Bill Britton: “Where Have all the Songbirds Gone?”

 

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Scarlet Tananger

WHEN I WAS GROWING UP ON LONG ISLAND, IT WAS NOT UNCOMMON TO SEE COLORFUL SONGBIRDS IN MY NEIGHBORHOOD: TANAGERS, ORIOLES, BUNTINGS, AND MORE.

Later, as a Boy Scout, I recorded more than 50 local species for the birding merit badge.

Over the years, these sightings diminished, as woodland and other natural habitats were replaced by homes and asphalt.

But suburban and urban development are not the only factors affecting birds.

The domestic cat population is estimated to exceed 80 million; feral cats a similar number. Of the 80 million “home” cats, many roam free during the day or night and do what all carnivores do: hunt.

It’s likely that at any hour, at least 100 million cats are free to kill birds and small mammals. (Please note that all figures in this article vary up or down according to a particular study.)

Estimates place the number of birds killed by all cats at 1.4 to 3.7 billion annually, with most researchers agreeing that 2.4 billion is a fairly solid number, or roughly 24 per year per free-ranging cat.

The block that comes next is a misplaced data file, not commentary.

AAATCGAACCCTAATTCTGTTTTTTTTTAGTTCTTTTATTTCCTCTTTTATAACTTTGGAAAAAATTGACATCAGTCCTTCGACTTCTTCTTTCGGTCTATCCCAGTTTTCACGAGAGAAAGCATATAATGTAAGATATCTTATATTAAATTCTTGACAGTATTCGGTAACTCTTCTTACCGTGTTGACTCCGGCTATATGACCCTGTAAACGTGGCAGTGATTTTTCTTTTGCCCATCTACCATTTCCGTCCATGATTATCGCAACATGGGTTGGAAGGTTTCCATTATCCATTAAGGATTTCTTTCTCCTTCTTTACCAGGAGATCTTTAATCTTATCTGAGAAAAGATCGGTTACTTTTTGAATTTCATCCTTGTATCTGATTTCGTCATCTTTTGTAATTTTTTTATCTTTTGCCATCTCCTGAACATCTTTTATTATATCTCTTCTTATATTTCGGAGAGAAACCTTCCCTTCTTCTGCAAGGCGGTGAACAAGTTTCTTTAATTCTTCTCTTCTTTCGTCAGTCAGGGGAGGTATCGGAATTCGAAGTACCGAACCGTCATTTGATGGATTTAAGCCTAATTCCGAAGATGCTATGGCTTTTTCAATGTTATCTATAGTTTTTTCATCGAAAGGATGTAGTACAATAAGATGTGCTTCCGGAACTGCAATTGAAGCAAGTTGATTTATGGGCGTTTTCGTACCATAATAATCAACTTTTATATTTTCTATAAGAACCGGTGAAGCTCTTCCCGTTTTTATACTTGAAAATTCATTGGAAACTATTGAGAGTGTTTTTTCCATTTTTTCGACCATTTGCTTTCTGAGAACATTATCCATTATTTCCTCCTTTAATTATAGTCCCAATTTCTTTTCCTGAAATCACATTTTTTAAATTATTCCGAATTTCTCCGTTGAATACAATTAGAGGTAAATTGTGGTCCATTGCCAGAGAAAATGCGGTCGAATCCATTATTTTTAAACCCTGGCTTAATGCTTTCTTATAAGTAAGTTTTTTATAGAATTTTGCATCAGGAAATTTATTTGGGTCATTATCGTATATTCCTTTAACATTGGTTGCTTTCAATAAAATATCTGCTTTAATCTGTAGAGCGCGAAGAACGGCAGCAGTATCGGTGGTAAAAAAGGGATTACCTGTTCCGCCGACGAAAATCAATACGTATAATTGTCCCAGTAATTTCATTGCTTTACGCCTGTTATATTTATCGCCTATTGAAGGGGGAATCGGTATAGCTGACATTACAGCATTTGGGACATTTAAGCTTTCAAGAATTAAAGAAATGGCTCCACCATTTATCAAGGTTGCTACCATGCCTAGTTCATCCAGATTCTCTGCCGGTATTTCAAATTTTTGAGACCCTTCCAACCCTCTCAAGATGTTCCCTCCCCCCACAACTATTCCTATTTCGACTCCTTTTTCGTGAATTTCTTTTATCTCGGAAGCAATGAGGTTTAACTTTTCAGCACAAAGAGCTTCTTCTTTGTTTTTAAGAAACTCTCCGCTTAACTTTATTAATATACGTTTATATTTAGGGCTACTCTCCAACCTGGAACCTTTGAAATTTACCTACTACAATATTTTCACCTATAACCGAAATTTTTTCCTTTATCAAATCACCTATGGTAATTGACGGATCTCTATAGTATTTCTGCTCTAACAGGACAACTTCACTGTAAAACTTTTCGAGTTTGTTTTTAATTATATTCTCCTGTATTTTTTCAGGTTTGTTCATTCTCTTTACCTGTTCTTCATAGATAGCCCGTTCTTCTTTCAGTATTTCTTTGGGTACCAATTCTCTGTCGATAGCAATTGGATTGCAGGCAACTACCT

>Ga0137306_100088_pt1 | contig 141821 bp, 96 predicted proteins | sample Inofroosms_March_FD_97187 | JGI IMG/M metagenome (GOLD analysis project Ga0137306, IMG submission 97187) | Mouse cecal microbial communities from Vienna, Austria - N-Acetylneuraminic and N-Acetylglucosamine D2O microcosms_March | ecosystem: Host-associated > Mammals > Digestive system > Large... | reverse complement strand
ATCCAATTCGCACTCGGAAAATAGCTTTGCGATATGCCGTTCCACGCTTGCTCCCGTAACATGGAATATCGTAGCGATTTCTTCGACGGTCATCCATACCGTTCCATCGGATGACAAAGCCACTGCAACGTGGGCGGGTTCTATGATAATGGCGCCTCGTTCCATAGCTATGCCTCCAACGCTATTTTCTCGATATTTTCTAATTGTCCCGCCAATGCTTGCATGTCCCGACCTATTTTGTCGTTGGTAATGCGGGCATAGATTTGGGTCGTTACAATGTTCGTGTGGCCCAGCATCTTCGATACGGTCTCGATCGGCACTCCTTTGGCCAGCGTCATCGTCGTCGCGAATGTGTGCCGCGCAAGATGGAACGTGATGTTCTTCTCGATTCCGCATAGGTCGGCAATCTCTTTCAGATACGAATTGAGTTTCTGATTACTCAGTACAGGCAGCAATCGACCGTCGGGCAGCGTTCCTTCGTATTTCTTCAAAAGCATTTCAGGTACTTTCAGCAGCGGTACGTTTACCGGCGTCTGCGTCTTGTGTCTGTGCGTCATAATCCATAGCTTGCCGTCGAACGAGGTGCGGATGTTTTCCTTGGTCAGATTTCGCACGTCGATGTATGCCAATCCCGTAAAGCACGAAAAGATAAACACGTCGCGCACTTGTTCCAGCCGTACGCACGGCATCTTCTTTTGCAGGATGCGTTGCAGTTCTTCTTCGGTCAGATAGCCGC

Less appreciated because they go largely unseen is the number of small mammals (e.g., mice, voles, chipmunks) that are killed by cats, estimated at 27 billion annually. Feline neutering programs, although laudable, have only a marginal impact.

Habitat loss is the greater factor contributing to bird species, indeed all species losses. At least 30 bird species have gone extinct in the U.S., and hundreds more are endangered.

There are protected areas around the country where species survive in much-reduced variety and numbers. These range from local nature preserves to huge national parks and other state and federal protected areas. But these “oases” are under constant assault from business interests that have only intensified with the recent election of Trump as President.

By definition, habitat oases like parks and preserves are limited in their impact on species loss. They are largely “feel-good” endeavors, not solutions. Even the once-ubiquitous box turtle requires up to one square mile in which to roam. In addition, because these oases are largely discontinuous, many bird and other animal species have difficulty maintaining both their populations and their genetic vigor.

Florida’s gopher tortoise, scrub jay and panther are good examples of this difficulty.

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Gopher Tortoise

Compounding the above-mentioned causes is the fact that migratory birds especially are falling out of sync with their environment due to climate change.

Spring in northern regions arrives two week or more earlier than it did 10 or 15 years ago. This means that birds arrive too late to feed on the burst of insect life that thrives on new vegetation soon turns bitter and is often indigestible to those insects.

Some, but not all birds, compensate for this by flying north faster or sooner. In addition, increasing global temperatures are causing southern plant species to march northward, further disrupting bird habitats.

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Spring Leaf Index Anomaly, February 24, 2017